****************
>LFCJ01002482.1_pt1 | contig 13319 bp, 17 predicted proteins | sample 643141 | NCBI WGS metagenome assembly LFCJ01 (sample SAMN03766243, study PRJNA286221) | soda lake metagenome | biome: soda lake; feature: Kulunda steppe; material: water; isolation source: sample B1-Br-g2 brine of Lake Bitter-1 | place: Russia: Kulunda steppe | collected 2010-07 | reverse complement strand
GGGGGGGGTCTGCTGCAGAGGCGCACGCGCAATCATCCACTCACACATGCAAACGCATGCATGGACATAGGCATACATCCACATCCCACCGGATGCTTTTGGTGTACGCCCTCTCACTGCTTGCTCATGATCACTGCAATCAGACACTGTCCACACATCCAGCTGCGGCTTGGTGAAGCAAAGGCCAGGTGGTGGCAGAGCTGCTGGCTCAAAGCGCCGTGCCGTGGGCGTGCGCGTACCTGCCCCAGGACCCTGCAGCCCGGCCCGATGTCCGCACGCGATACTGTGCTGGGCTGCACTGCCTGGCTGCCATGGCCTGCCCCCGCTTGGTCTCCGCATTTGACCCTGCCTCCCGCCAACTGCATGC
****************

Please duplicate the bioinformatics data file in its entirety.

>LFCJ01002482.1_pt1 | contig 13319 bp, 17 predicted proteins | sample 643141 | NCBI WGS metagenome assembly LFCJ01 (sample SAMN03766243, study PRJNA286221) | soda lake metagenome | biome: soda lake; feature: Kulunda steppe; material: water; isolation source: sample B1-Br-g2 brine of Lake Bitter-1 | place: Russia: Kulunda steppe | collected 2010-07 | reverse complement strand
GGGGGGGGTCTGCTGCAGAGGCGCACGCGCAATCATCCACTCACACATGCAAACGCATGCATGGACATAGGCATACATCCACATCCCACCGGATGCTTTTGGTGTACGCCCTCTCACTGCTTGCTCATGATCACTGCAATCAGACACTGTCCACACATCCAGCTGCGGCTTGGTGAAGCAAAGGCCAGGTGGTGGCAGAGCTGCTGGCTCAAAGCGCCGTGCCGTGGGCGTGCGCGTACCTGCCCCAGGACCCTGCAGCCCGGCCCGATGTCCGCACGCGATACTGTGCTGGGCTGCACTGCCTGGCTGCCATGGCCTGCCCCCGCTTGGTCTCCGCATTTGACCCTGCCTCCCGCCAACTGCATGC